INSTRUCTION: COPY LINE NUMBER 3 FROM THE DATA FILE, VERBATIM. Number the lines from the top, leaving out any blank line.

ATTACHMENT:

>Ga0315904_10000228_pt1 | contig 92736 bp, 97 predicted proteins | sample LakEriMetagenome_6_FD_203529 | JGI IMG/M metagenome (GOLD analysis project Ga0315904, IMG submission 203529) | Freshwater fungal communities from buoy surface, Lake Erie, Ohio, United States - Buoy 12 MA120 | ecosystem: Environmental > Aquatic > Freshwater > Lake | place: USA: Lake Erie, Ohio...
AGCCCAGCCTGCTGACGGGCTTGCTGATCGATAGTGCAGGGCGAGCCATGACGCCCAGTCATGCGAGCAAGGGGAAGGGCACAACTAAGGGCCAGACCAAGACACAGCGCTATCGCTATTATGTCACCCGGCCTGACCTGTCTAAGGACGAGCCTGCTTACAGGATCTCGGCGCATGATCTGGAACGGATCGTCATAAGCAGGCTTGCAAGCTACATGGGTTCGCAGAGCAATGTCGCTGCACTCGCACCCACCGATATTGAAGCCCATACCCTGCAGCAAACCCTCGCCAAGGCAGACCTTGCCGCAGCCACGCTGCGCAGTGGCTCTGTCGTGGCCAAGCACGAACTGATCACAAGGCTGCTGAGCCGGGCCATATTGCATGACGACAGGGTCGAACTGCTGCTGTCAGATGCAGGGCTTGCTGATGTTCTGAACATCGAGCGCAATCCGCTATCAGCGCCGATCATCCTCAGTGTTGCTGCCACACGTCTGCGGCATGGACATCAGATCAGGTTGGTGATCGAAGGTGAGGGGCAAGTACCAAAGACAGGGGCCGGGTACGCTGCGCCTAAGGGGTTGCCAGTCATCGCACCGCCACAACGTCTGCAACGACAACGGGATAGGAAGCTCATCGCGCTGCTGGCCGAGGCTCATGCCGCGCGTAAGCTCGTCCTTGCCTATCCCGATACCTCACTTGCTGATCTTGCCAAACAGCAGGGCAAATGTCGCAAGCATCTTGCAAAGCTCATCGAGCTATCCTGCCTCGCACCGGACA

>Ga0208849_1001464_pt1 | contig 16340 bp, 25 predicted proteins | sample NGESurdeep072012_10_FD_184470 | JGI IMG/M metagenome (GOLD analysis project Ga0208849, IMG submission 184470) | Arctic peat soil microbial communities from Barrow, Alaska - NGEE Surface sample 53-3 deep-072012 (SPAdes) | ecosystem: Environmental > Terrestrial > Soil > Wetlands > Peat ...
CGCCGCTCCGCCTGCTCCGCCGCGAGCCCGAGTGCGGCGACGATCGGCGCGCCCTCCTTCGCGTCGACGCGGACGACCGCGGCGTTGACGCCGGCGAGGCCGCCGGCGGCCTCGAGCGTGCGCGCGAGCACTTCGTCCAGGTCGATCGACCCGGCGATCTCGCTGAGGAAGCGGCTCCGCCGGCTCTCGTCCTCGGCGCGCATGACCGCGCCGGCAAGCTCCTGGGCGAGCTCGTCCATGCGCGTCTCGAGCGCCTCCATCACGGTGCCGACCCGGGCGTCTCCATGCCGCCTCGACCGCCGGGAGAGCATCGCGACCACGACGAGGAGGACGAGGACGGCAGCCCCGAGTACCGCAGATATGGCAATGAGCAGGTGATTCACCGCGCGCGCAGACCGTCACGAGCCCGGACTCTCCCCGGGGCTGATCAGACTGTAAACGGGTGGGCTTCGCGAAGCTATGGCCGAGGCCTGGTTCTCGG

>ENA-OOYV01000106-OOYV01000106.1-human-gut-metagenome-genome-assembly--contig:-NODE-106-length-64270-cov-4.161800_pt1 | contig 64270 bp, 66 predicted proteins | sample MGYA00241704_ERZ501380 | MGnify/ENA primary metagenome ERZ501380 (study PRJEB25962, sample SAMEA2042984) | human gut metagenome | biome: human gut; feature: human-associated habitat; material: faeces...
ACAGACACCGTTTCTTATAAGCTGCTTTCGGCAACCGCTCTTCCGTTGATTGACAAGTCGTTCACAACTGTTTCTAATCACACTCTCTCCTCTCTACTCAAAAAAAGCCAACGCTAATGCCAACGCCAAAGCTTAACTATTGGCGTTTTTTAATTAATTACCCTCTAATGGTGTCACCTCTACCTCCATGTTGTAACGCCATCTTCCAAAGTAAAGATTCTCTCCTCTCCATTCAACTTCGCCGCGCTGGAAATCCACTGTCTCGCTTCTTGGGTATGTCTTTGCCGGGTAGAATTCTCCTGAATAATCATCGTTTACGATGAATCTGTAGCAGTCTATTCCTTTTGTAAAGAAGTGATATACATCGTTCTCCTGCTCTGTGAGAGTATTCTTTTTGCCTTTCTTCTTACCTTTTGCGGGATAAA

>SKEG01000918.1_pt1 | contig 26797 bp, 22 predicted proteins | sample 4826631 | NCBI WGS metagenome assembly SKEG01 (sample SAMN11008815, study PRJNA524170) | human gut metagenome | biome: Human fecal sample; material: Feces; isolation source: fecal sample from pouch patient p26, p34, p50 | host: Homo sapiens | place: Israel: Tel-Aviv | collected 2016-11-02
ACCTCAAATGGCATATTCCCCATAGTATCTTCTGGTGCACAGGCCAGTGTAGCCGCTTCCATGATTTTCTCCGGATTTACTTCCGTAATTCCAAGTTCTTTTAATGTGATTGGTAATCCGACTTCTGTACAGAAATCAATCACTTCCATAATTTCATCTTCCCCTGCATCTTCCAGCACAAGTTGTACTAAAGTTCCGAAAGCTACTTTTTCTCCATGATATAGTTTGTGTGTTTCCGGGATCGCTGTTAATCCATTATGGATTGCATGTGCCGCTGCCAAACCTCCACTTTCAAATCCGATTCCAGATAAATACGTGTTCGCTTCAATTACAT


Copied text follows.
>Ga0208849_1001464_pt1 | contig 16340 bp, 25 predicted proteins | sample NGESurdeep072012_10_FD_184470 | JGI IMG/M metagenome (GOLD analysis project Ga0208849, IMG submission 184470) | Arctic peat soil microbial communities from Barrow, Alaska - NGEE Surface sample 53-3 deep-072012 (SPAdes) | ecosystem: Environmental > Terrestrial > Soil > Wetlands > Peat ...